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 Post subject: Re: Cool science stuff
PostPosted: Fri 05 Apr , 2019 12:40 am 
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They know their names. They just don't want to let you know they know their names! :LMAO:

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 Post subject: Re: Cool science stuff
PostPosted: Thu 09 May , 2019 1:37 pm 

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:) Like when I tell our cat that it's time to go inside from her walk. Most of the time, she'll turn and start heading in. But sometimes she immediately crouches down, stares at me defiantly, and refuses to budge.


This is a great description of medical research, the problems with observational studies, and how research is described in the news media.
https://thehill.com/opinion/healthcare/442764-are-eggs-are-good-or-bad-for-you
Quote:
Nearly everyone I ask is sick and tired of how often we nutrition experts seem to change our minds about whether eggs are good or bad for you. In the past several weeks, alone, two powerful studies have been published in major medical journals. Of course they contradict each other. One tells us that eggs will prevent heart attacks and the other that they will kill you with a heart attack.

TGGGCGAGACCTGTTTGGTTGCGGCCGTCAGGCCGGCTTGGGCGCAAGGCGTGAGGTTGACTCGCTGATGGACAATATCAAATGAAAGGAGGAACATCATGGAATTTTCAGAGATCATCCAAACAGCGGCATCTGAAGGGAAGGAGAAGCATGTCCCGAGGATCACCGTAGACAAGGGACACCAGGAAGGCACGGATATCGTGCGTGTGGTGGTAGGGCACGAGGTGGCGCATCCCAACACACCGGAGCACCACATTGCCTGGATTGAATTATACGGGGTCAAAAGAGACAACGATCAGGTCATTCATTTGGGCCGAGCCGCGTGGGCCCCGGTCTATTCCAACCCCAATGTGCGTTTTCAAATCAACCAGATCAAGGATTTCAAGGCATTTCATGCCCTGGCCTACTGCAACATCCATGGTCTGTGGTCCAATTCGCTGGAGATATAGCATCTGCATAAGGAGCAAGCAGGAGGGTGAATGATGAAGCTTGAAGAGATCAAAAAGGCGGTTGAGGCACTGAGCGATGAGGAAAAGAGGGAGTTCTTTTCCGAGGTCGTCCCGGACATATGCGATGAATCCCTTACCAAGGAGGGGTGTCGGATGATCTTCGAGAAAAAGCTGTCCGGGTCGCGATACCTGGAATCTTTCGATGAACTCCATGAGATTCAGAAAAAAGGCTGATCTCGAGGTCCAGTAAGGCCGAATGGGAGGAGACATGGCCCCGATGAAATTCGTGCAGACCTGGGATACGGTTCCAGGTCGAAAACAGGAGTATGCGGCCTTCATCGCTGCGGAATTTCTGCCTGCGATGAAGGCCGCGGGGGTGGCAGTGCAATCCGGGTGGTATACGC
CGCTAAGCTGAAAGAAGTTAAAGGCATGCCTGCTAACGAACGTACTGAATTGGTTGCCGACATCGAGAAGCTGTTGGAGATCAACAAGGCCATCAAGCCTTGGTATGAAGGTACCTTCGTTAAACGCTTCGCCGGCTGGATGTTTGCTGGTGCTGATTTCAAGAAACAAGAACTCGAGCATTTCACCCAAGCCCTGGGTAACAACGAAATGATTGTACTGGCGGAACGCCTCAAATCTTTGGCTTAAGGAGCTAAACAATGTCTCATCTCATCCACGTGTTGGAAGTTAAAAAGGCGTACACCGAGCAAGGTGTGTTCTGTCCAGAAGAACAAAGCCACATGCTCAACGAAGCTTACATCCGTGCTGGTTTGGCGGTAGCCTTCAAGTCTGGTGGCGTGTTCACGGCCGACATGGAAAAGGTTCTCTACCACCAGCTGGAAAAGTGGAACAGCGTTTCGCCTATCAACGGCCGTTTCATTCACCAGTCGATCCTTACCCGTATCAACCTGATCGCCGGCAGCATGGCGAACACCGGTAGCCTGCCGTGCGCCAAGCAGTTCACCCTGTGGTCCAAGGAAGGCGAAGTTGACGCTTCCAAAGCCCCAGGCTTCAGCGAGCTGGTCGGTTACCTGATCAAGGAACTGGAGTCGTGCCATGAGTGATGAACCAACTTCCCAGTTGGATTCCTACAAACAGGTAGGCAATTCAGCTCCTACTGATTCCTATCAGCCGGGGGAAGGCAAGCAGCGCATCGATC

But a third study, also published in the past few weeks with enormous media attention, may once and for all answer the question of whether eggs are healthy or harmful. In it, they looked at people who skipped breakfast in the late 1980’s and early 1990’s and found that those who did had a higher risk of heart attacks.

And since, according to the American Egg Board, more eggs are eaten at breakfast than any other meal, one might surmise that this proves that eating eggs reduces heart attacks.

The study, in fact, proves no such thing. But this is how far awry our conclusions can be when we try to attribute cause based on observation. ...

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 Post subject: Re: Cool science stuff
PostPosted: Thu 09 May , 2019 4:04 pm 
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The first question I ask about the nutrition studies is, who funded it.

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 Post subject: Re: Cool science stuff
PostPosted: Thu 09 May , 2019 9:27 pm